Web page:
About Land Rights
Click on questions to learn more.
What are land rights?
Land rights refer to a person’s legal ownership of a specific piece of land.
Why are land rights important?
With a piece of land, a person can build a place to live in and grow food that they can eat or sell for an income. This extra income can ease the burden on a family, which can more easily send their children to school and find access to medical care. As a result, land is extremely important to people. But it’s not just having the land that is important: having secure rights to land is also crucial.
When you own something, you are more likely to take care of it because it’s yours. The same applies to rural farmers around the world. When these farmers can’t be sure that the land they work on is really theirs, and that it, as well as the crops it can produce, can be taken away at any moment, they are less likely to practice sustainable agriculture methods. Sustainable agriculture techniques require time and effort, but they also allow a farmer to get more out of his or her land and ensure that future generations will also be able to cultivate and use that land effectively. It is no surprise that ensuring farmers have secure land rights can dramatically change their attitude toward their land, to looking at it as an investment. Not having secure land rights, a problem most prevalent in unstable countries, can aggravate the problems of the world’s poor because they do not use their land as productively as they could.
What are some of the benefits of land rights?
According to the Rural Development Institute (RDI), an organization that works with governments to secure land rights, there are many benefits to having land rights, including:
Increased food production
Greater opportunities for education
Easier access to credit for the world’s poor
How is the government involved in helping secure land rights for the poor?
If a government always recognizes someone’s ownership of land, then rights are secure: people are not afraid that their land may be taken away. Some governments, however, do not always recognize land ownership and may take away a person’s land at any moment. This causes instability in a country, aggravating the problems of the poor, who cannot rely on being able to benefit from their land. In this sense, a stable government recognizing people’s land ownership will improve land rights in a country.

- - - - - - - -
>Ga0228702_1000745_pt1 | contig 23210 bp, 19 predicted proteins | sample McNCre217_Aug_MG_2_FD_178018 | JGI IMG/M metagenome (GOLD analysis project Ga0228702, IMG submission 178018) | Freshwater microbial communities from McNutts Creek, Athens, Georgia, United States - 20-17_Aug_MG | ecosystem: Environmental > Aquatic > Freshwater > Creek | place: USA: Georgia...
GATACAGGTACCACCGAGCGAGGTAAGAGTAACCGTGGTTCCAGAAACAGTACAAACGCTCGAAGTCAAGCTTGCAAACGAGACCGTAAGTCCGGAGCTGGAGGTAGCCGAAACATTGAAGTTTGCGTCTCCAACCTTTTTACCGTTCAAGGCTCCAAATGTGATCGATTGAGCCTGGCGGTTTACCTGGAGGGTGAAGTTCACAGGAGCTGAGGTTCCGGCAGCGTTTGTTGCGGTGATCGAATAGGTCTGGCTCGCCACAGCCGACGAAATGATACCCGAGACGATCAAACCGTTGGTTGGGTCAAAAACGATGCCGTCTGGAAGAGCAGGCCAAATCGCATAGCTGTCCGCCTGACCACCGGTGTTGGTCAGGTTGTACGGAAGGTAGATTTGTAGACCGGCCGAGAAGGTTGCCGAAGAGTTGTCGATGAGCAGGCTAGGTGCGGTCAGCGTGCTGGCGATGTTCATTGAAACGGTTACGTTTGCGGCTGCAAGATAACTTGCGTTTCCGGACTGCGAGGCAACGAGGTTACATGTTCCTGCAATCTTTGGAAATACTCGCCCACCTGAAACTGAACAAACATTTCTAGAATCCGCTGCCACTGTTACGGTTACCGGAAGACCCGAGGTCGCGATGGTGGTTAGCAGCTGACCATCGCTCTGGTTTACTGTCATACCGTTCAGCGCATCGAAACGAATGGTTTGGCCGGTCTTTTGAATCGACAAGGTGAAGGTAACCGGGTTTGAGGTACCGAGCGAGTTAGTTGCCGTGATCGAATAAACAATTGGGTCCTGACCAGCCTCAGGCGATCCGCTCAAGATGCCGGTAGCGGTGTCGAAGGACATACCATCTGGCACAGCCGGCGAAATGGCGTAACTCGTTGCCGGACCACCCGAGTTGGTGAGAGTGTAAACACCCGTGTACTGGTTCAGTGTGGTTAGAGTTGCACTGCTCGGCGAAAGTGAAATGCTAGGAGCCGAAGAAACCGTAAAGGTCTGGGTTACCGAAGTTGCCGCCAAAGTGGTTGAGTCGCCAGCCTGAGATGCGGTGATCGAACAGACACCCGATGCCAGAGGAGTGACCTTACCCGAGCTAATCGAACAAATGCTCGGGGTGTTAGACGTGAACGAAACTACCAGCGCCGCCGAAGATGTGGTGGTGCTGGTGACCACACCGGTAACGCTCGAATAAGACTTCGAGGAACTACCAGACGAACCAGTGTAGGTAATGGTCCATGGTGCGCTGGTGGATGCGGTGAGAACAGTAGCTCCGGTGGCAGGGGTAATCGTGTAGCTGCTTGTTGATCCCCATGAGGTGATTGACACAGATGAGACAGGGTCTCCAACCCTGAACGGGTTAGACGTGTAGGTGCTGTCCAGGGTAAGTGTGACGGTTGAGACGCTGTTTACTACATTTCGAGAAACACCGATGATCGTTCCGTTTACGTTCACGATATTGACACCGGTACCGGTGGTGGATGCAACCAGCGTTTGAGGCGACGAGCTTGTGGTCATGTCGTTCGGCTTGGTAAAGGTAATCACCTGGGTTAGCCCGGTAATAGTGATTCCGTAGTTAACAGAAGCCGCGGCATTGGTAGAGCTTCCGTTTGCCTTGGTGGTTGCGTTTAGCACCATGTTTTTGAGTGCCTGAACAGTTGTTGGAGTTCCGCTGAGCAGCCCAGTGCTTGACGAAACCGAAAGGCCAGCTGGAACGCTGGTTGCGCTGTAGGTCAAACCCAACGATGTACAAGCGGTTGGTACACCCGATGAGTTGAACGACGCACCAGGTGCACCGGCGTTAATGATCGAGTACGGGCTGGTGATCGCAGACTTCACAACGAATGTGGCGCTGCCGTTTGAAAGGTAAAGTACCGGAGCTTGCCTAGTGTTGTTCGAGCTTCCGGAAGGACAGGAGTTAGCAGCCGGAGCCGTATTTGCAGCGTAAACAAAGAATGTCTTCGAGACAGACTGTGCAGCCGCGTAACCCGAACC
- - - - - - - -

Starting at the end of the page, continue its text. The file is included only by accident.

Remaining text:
That said, there are countries where governments may recognize land rights, but there remain ways for them to improve the situation of the poor. There are some countries where securing a piece of land is very difficult and farmers may have to rent from owners who charge a lot of money for use of their land. In these countries, governments can assist in distributing the land to the poor. This would help reduce poverty by introducing the benefits of land ownership to the poor and prevent harmful owner-tenant relationships that can arise in cases where land ownership is scarce.
If the government is so responsible for land rights, how can people like me help?
Agros International and the Rural Development Institute are two organizations that assist with providing land ownership to the world’s poor.
Agros purchases plots of land and sells them to poor farmers at fair prices. For example, Agros helped Guatemalans Catarina and Diego move from being landless nomads, due to warfare, to becoming founding members of a village on land Agros had purchased. Through hard work and sustainable farming, Catarina and Diego earned enough to buy their land from Agros in 2004. (See www.agros.org .)
RDI works with governments on land ownership laws for the poor. For example, “Namma bhoomi” means “this is our land” in Shakti’s local dialect, but it’s not something Shakti ever dreamed she would be able to say. She used to earn only $1 per day in India, working as a seasonal farm worker when someone would hire her, and other times working as a stone crusher – a very dangerous job. Shakti only owned one sari, the local dress, and could only feed her children one meal a day.
For women in India, it is very hard to acquire land. Although the law grants women the right to inherit land from their father, it usually passes on to her brother. She does not share ownership of land owned by her husband. If she is not married or she loses her husband, she won’t have any place to live and raise her children.
Happily for Shakti, she found out about a program that could change that. RDI and the World Bank have helped create a program where small groups of people working together can receive money from the government to purchase plots of land. With other poor women in her village, Shakti applied for a loan to buy a plot of land. She split the land with the other women, and now owns her own piece of land.
Ensuring land rights is the work of these global organizations, but there are hands on ways for you to help, too: you can write to your legislator about the importance of land ownership rights, and prompt your government to encourage yours and other nations to do what is right.